Monday, October 19, 2009

On NaNoWriMo and time management

Let me start this post on time management by saying I haven’t posted in almost two weeks, but not due to poor time management (exactly), but to a temporary shift in priorities. Not only have I been thankfully busy with client work, I took a long weekend out of town and got engaged (!)—two things that both kept me away from my computer and also started me rolling down the steep slope of wedding planning. (You can expect more than one wedding planning inspired posts over the next six months or so.) Anyway, excuses aside, I have another big project looming that puts time management in the spotlightNaNoWriMo.

NaNoWriMo, or National Novel Writing Month, is an annual challenge to writers worldwide. The goal is to write a 50,000 word novel in 30 days. Yes, one of the days happens to be Thanksgiving. You “win” if you actually write that many words. If you’re participating, I’d love to connect with you, so add me as a buddy.

I’m letting you all know that I’m participating because in addition to all other other things going on in life, work, family, eating, sleeping, exercising, Twittering and yes, now wedding planning, I’ll be writing an average of nearly 2000 words a day. Every day. For 30 days. That not only takes a little bit of crazy gumption, but it takes time. Even though the point is just to write a lot, not caring if it’s polished (it won’t be), writing that much still takes me a couple of hours a day.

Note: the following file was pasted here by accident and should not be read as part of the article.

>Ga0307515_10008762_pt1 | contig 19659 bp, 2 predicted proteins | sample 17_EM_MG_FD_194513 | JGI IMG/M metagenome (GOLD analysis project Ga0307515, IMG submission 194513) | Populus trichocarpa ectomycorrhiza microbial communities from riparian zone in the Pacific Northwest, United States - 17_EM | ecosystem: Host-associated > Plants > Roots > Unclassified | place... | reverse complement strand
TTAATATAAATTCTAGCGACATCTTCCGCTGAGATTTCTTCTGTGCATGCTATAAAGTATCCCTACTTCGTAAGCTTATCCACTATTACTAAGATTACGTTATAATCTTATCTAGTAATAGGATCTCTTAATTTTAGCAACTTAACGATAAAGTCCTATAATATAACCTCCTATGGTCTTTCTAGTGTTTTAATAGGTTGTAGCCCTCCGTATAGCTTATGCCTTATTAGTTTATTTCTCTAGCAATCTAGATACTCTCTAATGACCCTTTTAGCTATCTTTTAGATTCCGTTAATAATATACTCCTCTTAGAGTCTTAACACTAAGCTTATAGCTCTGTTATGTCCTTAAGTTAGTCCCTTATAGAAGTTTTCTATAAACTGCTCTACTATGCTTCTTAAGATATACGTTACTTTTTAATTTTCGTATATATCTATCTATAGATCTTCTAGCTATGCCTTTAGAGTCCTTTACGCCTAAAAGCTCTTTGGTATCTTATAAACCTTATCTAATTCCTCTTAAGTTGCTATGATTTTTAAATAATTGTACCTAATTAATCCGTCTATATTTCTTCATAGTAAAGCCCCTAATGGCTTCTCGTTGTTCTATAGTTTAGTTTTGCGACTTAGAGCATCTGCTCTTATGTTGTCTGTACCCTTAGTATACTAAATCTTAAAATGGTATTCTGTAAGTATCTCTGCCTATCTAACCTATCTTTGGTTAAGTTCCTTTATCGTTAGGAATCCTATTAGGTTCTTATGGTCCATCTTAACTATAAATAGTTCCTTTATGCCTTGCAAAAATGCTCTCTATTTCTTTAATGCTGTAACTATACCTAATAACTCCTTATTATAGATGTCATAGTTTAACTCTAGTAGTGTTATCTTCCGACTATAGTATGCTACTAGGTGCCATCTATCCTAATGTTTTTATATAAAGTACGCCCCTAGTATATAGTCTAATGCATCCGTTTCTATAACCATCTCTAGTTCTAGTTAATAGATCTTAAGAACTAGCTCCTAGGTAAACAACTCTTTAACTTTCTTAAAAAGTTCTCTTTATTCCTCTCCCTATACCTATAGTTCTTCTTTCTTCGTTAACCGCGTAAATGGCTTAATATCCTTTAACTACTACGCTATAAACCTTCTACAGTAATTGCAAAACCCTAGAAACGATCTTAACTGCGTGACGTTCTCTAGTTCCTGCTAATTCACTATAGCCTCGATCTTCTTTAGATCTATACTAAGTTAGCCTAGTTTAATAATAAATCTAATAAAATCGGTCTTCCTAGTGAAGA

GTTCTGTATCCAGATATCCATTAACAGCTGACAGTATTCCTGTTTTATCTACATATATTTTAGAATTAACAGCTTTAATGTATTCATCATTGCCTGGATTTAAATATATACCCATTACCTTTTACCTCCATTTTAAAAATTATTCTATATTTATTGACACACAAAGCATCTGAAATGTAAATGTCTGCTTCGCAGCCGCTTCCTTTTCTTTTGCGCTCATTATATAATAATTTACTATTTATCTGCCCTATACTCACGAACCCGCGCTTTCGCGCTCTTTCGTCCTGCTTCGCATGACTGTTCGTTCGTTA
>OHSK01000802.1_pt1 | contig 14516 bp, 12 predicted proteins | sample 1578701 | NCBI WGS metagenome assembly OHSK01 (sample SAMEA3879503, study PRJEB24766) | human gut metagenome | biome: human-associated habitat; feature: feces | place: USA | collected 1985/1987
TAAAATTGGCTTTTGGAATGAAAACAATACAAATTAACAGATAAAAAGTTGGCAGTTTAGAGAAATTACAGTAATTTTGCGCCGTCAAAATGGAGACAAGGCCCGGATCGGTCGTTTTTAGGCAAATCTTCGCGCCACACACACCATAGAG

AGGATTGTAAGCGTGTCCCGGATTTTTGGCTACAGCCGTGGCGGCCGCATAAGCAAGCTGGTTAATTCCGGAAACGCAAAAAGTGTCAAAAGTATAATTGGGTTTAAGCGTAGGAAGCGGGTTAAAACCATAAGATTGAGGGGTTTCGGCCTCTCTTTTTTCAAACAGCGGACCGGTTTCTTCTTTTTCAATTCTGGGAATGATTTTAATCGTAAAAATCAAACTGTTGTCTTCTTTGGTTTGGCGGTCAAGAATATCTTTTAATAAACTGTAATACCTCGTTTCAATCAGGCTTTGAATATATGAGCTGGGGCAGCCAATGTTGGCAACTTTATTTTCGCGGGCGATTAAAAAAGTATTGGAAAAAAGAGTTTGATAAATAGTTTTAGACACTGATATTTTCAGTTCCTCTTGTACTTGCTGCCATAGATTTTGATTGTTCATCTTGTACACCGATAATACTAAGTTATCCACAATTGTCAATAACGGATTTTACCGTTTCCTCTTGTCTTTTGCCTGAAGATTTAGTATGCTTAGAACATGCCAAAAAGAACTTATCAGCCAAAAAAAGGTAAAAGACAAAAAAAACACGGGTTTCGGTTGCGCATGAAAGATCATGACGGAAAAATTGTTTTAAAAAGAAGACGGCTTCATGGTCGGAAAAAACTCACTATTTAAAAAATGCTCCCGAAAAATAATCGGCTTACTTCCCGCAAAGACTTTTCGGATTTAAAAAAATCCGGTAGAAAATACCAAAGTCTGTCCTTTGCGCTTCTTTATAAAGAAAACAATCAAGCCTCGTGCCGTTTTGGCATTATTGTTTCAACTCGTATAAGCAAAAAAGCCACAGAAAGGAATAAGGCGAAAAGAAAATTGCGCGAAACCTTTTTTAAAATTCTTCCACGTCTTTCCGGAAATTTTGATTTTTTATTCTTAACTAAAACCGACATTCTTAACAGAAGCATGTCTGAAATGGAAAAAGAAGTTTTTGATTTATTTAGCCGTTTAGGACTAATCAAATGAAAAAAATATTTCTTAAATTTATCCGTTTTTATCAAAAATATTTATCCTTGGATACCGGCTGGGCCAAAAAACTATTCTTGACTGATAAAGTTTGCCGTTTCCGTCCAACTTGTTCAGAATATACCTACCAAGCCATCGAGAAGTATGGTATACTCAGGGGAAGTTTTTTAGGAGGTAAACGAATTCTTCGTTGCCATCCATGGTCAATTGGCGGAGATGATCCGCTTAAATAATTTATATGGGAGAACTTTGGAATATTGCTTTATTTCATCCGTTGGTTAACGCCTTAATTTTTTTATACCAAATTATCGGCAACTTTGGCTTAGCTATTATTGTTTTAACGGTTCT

So how does one manage to find the time? My solution is simple, if perhaps unexpected. I’m not going to tell you that you can multitask your way through the month, doing laundry, writing a blog post and listening to your kids tell you about their day all at once (especially if you do that already, it isn’t going to save you enough time to write a novel in a month). I’m not even going to preach about productivity. Trying to squeeze an hour’s worth of work into half an hour isn’t really feasible unless you already spend half an hour of every hour surfing the Internet for cat videos instead of working.

Rather, the way to make enough time for an ambitious but fairly short-term project is to decide not to do things you would normally do. I’m not talking about washing your hair or feeding your dog, or even going to work. You still have to do all those things. I mean things like watching Netflix, going out to dinner with friends, getting your car washed. I’m choosing writing a novel over socializing, just for 30 days. I’m also going to put my Netflix subscription on hold for a month, which can be done easily. I’m going to make big batches of soup so dinners can be reheated easily and eaten in front of the computer. I’m basically trading some of the things I like to do as part of my normal routine for the ability to intensely focus on one project that has a start date and end date and promises to be richly rewarding to me. You can make the conscious decision to put a few things on hold while you reprioritize and work on a dream at any time. This kind of time management means realizing that you can’t do it all, and you have to be willing to make decisions about what is most important to you, otherwise in these times of intense focus you risk not having enough time to do even the basics.

So wish me luck on finishing NaNoWriMo this year, and I’ll see you on the other side!

Lelah Baker-Rabe is a Los Angeles-based professional organizer. To discuss your organizing needs, call her at 818.269.6671 or email

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